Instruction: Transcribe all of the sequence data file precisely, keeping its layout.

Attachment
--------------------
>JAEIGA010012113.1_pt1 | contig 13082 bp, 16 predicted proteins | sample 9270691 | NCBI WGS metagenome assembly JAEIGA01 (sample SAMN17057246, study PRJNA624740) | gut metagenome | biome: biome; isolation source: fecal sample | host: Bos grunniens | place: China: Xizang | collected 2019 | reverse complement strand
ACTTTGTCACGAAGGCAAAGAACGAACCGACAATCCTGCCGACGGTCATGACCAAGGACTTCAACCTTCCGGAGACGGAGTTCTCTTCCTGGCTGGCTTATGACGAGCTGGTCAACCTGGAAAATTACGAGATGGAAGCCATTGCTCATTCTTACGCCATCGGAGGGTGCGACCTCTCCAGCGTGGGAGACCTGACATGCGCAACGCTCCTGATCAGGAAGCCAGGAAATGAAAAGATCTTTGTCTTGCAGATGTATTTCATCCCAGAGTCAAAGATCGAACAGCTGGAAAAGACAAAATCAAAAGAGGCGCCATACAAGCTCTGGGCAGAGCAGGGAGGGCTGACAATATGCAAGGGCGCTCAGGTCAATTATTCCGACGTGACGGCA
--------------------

>JAEIGA010012113.1_pt1 | contig 13082 bp, 16 predicted proteins | sample 9270691 | NCBI WGS metagenome assembly JAEIGA01 (sample SAMN17057246, study PRJNA624740) | gut metagenome | biome: biome; isolation source: fecal sample | host: Bos grunniens | place: China: Xizang | collected 2019 | reverse complement strand
ACTTTGTCACGAAGGCAAAGAACGAACCGACAATCCTGCCGACGGTCATGACCAAGGACTTCAACCTTCCGGAGACGGAGTTCTCTTCCTGGCTGGCTTATGACGAGCTGGTCAACCTGGAAAATTACGAGATGGAAGCCATTGCTCATTCTTACGCCATCGGAGGGTGCGACCTCTCCAGCGTGGGAGACCTGACATGCGCAACGCTCCTGATCAGGAAGCCAGGAAATGAAAAGATCTTTGTCTTGCAGATGTATTTCATCCCAGAGTCAAAGATCGAACAGCTGGAAAAGACAAAATCAAAAGAGGCGCCATACAAGCTCTGGGCAGAGCAGGGAGGGCTGACAATATGCAAGGGCGCTCAGGTCAATTATTCCGACGTGACGGCA